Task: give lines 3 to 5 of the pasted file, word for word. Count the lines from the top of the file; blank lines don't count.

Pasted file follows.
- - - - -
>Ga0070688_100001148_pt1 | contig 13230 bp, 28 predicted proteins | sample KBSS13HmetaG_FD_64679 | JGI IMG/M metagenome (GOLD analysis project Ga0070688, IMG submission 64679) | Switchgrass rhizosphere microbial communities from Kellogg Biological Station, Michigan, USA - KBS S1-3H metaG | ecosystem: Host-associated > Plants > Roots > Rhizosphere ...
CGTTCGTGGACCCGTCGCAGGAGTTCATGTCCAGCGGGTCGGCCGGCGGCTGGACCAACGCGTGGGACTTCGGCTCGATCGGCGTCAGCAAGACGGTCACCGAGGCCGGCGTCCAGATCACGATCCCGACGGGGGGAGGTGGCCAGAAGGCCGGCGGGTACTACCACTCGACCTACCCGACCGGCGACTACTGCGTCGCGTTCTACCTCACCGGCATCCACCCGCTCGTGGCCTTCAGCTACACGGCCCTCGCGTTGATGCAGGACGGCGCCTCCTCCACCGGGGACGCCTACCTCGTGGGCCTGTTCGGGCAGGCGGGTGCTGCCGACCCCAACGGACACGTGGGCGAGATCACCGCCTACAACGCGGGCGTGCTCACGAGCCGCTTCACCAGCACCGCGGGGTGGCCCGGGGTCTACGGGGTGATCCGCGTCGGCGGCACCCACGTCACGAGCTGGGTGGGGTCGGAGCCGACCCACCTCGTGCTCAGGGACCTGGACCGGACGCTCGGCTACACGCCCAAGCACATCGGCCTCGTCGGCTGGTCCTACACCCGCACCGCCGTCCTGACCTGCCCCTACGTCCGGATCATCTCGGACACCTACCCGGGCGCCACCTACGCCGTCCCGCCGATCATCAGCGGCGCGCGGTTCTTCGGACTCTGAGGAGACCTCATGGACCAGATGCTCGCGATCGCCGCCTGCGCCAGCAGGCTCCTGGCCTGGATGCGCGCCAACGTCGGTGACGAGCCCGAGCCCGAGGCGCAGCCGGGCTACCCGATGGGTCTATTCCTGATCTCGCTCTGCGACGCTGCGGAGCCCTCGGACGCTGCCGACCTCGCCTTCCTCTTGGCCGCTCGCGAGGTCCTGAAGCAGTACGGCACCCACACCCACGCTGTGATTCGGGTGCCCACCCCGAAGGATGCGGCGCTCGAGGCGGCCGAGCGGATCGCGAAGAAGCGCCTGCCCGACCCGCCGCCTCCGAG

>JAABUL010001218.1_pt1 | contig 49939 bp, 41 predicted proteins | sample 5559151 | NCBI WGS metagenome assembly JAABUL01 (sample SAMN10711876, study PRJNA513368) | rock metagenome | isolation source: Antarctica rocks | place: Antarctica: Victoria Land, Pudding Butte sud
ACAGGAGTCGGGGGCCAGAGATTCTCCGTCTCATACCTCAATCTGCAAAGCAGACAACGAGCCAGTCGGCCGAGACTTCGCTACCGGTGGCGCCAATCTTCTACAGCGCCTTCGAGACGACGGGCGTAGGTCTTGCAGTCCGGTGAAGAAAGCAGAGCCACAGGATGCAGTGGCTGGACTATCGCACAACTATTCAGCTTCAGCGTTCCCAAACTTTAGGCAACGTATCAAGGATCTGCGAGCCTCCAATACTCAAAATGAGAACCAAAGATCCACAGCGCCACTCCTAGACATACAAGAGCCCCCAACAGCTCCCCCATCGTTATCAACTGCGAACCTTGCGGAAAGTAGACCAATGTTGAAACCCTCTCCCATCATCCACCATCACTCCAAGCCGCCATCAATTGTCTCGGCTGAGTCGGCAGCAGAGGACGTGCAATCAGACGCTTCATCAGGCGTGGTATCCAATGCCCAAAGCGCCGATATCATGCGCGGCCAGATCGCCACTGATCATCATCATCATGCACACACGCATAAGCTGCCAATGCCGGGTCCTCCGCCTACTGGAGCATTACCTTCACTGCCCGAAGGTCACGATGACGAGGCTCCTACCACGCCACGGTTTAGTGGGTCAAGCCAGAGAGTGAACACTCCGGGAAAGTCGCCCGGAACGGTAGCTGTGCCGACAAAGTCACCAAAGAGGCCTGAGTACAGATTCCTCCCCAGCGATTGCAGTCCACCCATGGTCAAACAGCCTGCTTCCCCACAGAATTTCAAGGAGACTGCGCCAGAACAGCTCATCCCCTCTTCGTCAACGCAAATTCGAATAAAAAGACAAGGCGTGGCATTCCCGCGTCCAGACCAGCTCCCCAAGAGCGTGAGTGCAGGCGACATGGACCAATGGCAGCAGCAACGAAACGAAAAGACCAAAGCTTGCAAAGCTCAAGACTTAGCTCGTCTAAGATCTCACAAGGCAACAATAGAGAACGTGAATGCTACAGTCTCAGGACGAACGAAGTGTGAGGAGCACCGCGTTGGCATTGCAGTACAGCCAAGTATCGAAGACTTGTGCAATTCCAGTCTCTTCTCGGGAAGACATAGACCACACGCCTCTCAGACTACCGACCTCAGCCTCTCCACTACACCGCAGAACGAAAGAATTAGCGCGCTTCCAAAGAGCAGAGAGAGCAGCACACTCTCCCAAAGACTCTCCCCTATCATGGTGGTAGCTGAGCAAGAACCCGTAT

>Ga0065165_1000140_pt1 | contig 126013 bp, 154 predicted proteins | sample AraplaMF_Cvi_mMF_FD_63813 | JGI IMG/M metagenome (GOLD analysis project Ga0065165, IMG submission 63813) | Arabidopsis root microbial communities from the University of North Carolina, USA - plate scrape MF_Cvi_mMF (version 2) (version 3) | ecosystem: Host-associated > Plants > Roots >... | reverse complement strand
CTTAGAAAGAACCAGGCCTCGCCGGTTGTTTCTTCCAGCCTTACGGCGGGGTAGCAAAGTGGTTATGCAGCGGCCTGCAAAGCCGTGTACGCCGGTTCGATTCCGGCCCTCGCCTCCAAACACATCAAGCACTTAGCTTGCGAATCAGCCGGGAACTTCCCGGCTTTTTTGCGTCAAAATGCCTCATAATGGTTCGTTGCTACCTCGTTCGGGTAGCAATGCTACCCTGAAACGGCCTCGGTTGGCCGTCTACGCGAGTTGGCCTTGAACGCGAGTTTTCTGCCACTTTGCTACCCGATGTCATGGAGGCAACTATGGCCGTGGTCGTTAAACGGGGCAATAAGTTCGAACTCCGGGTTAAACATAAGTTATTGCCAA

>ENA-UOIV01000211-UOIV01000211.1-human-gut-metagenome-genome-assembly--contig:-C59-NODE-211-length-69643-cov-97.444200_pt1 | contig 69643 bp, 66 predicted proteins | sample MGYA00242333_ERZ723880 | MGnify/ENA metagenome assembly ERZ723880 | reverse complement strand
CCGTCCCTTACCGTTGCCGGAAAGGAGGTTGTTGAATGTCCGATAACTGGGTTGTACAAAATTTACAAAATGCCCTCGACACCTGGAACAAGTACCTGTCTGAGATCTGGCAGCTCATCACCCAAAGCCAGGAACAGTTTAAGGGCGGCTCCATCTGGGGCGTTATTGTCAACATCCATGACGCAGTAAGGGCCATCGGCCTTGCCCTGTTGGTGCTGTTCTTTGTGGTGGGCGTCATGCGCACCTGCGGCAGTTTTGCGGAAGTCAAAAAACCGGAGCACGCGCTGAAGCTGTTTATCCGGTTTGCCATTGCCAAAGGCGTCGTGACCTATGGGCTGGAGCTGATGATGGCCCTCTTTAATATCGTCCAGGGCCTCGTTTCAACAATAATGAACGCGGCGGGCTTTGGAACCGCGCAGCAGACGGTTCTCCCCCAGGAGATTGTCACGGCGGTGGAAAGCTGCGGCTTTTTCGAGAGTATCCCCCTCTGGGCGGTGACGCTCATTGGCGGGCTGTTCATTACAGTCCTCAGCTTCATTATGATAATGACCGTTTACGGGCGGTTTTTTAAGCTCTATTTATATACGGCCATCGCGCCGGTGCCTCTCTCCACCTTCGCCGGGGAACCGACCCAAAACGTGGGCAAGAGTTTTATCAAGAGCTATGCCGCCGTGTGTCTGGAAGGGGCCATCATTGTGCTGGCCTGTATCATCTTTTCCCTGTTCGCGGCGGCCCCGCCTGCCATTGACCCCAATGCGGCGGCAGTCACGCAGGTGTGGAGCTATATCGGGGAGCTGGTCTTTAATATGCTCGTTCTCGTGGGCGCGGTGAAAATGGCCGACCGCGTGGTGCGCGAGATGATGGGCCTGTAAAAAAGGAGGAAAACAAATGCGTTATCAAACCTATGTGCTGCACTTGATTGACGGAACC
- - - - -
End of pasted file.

>JAABUL010001218.1_pt1 | contig 49939 bp, 41 predicted proteins | sample 5559151 | NCBI WGS metagenome assembly JAABUL01 (sample SAMN10711876, study PRJNA513368) | rock metagenome | isolation source: Antarctica rocks | place: Antarctica: Victoria Land, Pudding Butte sud
ACAGGAGTCGGGGGCCAGAGATTCTCCGTCTCATACCTCAATCTGCAAAGCAGACAACGAGCCAGTCGGCCGAGACTTCGCTACCGGTGGCGCCAATCTTCTACAGCGCCTTCGAGACGACGGGCGTAGGTCTTGCAGTCCGGTGAAGAAAGCAGAGCCACAGGATGCAGTGGCTGGACTATCGCACAACTATTCAGCTTCAGCGTTCCCAAACTTTAGGCAACGTATCAAGGATCTGCGAGCCTCCAATACTCAAAATGAGAACCAAAGATCCACAGCGCCACTCCTAGACATACAAGAGCCCCCAACAGCTCCCCCATCGTTATCAACTGCGAACCTTGCGGAAAGTAGACCAATGTTGAAACCCTCTCCCATCATCCACCATCACTCCAAGCCGCCATCAATTGTCTCGGCTGAGTCGGCAGCAGAGGACGTGCAATCAGACGCTTCATCAGGCGTGGTATCCAATGCCCAAAGCGCCGATATCATGCGCGGCCAGATCGCCACTGATCATCATCATCATGCACACACGCATAAGCTGCCAATGCCGGGTCCTCCGCCTACTGGAGCATTACCTTCACTGCCCGAAGGTCACGATGACGAGGCTCCTACCACGCCACGGTTTAGTGGGTCAAGCCAGAGAGTGAACACTCCGGGAAAGTCGCCCGGAACGGTAGCTGTGCCGACAAAGTCACCAAAGAGGCCTGAGTACAGATTCCTCCCCAGCGATTGCAGTCCACCCATGGTCAAACAGCCTGCTTCCCCACAGAATTTCAAGGAGACTGCGCCAGAACAGCTCATCCCCTCTTCGTCAACGCAAATTCGAATAAAAAGACAAGGCGTGGCATTCCCGCGTCCAGACCAGCTCCCCAAGAGCGTGAGTGCAGGCGACATGGACCAATGGCAGCAGCAACGAAACGAAAAGACCAAAGCTTGCAAAGCTCAAGACTTAGCTCGTCTAAGATCTCACAAGGCAACAATAGAGAACGTGAATGCTACAGTCTCAGGACGAACGAAGTGTGAGGAGCACCGCGTTGGCATTGCAGTACAGCCAAGTATCGAAGACTTGTGCAATTCCAGTCTCTTCTCGGGAAGACATAGACCACACGCCTCTCAGACTACCGACCTCAGCCTCTCCACTACACCGCAGAACGAAAGAATTAGCGCGCTTCCAAAGAGCAGAGAGAGCAGCACACTCTCCCAAAGACTCTCCCCTATCATGGTGGTAGCTGAGCAAGAACCCGTAT

>Ga0065165_1000140_pt1 | contig 126013 bp, 154 predicted proteins | sample AraplaMF_Cvi_mMF_FD_63813 | JGI IMG/M metagenome (GOLD analysis project Ga0065165, IMG submission 63813) | Arabidopsis root microbial communities from the University of North Carolina, USA - plate scrape MF_Cvi_mMF (version 2) (version 3) | ecosystem: Host-associated > Plants > Roots >... | reverse complement strand